Friday, February 11, 2005

...that dirty word, "Cabaret"

A few weeks ago the opportunity to accompany two days of Cabaret auditions fell into my lap. I took the gig, triumphed (on the spot transposing, anyone?), and am now playing for rehearsals once a week. One aspect of working with high school students (vs. a professional company) is that in between pounding out voice parts and designating who-sings-what-when, I have enough mental downtime to quietly ponder some of the material at hand. This past Wednesday, for example, it struck me that the general idea of cabaret (with a small "c") is completely married to a particular time, place, and social-political climate, and even to a particular type of performer and patron. The culture of the early twentieth century, of the bohemian bourgeoisie in pre-war Europe (specifically, in cities like Berlin, Paris, and Vienna) exists in our romanticized vision of the past and continues to define cabaret. The old model lives like an historical snapshot and haunts the new. I have often referred to my own creative musical duo, Sidecar Syndicate, as a "neo-cabaret" of sorts, and I have often been reprimanded by friends who've seen me perform, "you're not cabaret at all! Cabaret is..." (at which point they offer a whole litany of definitions.)

So in the coming weeks, as I fall under the spell of perhaps the most familiar version of Cabaret (Kander & Ebb's), I shall try to investigate some of the following questions. With what exactly do we associate cabaret? Why a particular time, place, personnel? More pressingly, who or what is cabaret today? Can we crack the definition open to include more than the boa-wrapped chanteuse singing from the Great American Songbook down at the Plush Room? Where does cabaret fit alongside the current classical, popular, and avant-garde music scenes? Is cabaret, by virtue of being defined by its historical associations, dead? Just a dirty word we sling around with misconceptions?

1 Comments:

I suppose some of the social function of the cabaret has been more recently occupied vaguely by the "coffee house" or even the "poetry slam", but it's a poor fit. I'm not an expert on either, but it seems to me that what people normally say about Cabaret-like activities from the late 19th to the early 20th c. is that they provided what may have been the only source of entertainment for working-class or broad-based consumption. The thing I like about that assumption is that it reminds us that unlike the coffee house of the poetry slam, cabaret could command more concentrated energy and resources of a larger number of people. You had a small orchestra, you had people organizing their lives around the possibility of seeing one or another traveling star. So the music could be more elaborate, it could include a story line or a series of story lines, the satire could be a developed script rather than just individualistic psuedo-bohemian "self-expression." In that sense, cabaret was more to its audience like TV is to us...except without the advertisements. The elite classes had opera and high-drama and piano recitals, the working-classes had cabaret, silent movies, and maybe the circus.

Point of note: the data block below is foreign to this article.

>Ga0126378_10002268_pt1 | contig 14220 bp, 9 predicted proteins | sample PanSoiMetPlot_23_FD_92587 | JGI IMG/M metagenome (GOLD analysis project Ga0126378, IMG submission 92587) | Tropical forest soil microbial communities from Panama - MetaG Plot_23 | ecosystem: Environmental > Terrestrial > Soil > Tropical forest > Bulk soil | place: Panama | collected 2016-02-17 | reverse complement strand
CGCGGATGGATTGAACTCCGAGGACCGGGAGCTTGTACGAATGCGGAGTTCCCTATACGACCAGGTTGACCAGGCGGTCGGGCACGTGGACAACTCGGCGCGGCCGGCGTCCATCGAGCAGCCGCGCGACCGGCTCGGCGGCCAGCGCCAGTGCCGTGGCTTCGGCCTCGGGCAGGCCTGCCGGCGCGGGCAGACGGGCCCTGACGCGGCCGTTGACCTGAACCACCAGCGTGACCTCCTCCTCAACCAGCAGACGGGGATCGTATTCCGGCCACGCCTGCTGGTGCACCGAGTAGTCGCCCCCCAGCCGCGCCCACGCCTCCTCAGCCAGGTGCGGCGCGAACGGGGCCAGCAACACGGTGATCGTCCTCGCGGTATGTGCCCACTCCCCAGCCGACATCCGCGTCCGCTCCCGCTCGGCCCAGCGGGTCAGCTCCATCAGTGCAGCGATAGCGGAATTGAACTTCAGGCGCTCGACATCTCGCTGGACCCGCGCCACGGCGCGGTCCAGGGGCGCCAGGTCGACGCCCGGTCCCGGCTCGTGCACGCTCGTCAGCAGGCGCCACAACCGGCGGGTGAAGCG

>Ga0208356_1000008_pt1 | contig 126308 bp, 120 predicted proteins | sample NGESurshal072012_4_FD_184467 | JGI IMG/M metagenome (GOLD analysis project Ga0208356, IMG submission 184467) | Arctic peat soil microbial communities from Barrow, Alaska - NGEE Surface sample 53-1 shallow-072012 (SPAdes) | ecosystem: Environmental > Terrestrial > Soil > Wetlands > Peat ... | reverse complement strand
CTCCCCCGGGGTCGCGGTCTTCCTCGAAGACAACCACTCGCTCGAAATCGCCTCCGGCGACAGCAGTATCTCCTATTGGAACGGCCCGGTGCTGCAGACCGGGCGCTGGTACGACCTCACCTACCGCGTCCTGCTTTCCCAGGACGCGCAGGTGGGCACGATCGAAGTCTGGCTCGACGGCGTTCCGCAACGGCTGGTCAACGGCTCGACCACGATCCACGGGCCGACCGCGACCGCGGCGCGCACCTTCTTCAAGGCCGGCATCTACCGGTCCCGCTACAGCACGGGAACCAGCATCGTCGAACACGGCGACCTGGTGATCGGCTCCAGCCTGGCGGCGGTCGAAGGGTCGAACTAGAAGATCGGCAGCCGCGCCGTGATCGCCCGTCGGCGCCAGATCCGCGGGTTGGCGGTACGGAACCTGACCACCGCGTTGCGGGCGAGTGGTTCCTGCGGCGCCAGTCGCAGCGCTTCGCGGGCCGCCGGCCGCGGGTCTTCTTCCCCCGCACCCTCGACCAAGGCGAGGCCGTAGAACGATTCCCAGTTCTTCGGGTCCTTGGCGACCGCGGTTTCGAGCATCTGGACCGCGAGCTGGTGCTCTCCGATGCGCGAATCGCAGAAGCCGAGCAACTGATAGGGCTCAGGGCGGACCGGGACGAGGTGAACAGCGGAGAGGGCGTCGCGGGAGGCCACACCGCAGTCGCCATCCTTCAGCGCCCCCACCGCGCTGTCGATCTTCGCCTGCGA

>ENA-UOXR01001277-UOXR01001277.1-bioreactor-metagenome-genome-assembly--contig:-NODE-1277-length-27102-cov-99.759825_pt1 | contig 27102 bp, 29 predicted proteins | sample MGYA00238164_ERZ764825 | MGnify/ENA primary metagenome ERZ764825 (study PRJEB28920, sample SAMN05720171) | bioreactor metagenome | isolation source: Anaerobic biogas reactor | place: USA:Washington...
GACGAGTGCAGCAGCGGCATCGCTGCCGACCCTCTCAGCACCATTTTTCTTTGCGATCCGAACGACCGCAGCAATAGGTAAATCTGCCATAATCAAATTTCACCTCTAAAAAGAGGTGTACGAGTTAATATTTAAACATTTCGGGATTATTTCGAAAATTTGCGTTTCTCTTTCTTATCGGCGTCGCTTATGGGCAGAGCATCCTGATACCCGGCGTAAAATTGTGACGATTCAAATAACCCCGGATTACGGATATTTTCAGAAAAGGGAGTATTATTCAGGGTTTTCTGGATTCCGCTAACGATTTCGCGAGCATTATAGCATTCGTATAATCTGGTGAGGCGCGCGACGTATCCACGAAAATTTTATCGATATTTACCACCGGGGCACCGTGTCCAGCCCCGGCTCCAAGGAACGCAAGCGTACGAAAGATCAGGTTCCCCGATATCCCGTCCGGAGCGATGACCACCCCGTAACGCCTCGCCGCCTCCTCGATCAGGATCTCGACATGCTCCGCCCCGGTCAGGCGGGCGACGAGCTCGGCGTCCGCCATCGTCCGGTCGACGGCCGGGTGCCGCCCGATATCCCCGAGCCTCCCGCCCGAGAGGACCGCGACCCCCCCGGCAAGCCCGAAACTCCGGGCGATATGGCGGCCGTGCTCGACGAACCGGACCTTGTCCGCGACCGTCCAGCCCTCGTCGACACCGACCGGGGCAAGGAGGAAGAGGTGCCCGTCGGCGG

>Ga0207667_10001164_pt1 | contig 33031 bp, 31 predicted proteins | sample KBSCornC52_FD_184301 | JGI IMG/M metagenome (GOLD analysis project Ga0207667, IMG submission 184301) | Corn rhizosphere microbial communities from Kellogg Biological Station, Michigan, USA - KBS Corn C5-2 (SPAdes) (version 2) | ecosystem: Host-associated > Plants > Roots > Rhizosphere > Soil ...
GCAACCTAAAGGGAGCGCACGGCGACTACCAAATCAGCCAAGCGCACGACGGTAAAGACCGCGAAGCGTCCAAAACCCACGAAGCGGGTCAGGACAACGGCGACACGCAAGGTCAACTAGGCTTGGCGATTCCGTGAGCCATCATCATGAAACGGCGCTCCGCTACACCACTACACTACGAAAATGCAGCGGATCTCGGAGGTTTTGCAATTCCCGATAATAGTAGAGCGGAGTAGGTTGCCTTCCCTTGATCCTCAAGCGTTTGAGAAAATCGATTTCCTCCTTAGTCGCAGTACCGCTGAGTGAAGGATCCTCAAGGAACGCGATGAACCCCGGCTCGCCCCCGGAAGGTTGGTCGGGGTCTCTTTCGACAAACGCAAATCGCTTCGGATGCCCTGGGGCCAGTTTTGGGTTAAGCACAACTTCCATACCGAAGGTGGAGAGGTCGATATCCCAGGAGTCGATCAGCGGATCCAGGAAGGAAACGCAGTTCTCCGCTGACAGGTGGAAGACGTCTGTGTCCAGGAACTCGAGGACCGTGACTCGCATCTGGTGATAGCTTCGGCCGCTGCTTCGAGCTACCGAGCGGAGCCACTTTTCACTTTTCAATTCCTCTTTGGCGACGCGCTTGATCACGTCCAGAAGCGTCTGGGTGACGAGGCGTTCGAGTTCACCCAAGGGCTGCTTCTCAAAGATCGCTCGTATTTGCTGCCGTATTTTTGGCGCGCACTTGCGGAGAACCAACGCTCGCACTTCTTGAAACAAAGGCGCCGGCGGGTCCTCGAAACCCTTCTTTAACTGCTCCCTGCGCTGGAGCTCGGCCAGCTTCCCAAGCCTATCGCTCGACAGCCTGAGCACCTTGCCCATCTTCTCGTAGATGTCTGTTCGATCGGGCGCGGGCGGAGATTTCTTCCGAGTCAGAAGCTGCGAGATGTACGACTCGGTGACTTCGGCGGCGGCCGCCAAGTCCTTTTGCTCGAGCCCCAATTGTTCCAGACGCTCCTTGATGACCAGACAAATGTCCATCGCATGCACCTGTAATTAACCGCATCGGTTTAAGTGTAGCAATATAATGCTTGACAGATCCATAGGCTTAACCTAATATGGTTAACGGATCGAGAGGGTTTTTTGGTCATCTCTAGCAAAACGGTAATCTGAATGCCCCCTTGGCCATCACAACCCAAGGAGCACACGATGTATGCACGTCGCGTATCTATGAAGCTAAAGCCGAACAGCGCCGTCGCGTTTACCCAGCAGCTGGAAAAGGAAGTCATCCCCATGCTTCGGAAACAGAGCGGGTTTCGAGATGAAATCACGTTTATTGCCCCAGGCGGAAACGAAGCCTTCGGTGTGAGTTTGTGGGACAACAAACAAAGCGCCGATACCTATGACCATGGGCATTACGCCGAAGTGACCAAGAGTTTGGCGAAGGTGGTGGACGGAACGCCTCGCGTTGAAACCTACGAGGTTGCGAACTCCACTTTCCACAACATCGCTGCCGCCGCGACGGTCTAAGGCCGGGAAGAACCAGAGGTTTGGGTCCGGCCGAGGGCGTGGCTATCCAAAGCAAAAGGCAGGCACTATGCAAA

But there's probably plenty of evidence that this is an oversimplification, imposed on the past from a falsely universalized late 20th-c sense of high-art and low-art distinctions. At least couple of different musicologists have studied the history of opera and subscription concerts and found that from the Italian Opera's early public, to Handel's English Audience, forward to the Parisian love of symphonies in the 1780s- and onward, and to love of Rossini, Verdi, Puccini, and even Wagner in New York City around the turn of the 20th century...that the audience that really constituted the reason for these traditions existence, was never particularly elite.

I dunno. If it's true that the majority of what we now study as "art music" was always circulated among not only middle class but lower class audiences, then we'd have to explain cabaret in terms of its having a different political/expressive function, rather than thinking of it as serving a fundamentally different audience. Then we could blame later 20th century musicians and artists for retroactively building wall between one kind of audience and another, between the vernacular and the refined, when maybe the distinction wasn't all that interesting or powerful to anyone until we started making loud noises about tearing it down. Maybe we make such a big deal out of our post-modern "problematization" of the high-low distinction that we gloss over the real messy-ness of the history that led us to thinking of the distinction in the first place.

--Benjamin

By Blogger Heather, at 8:43 AM  

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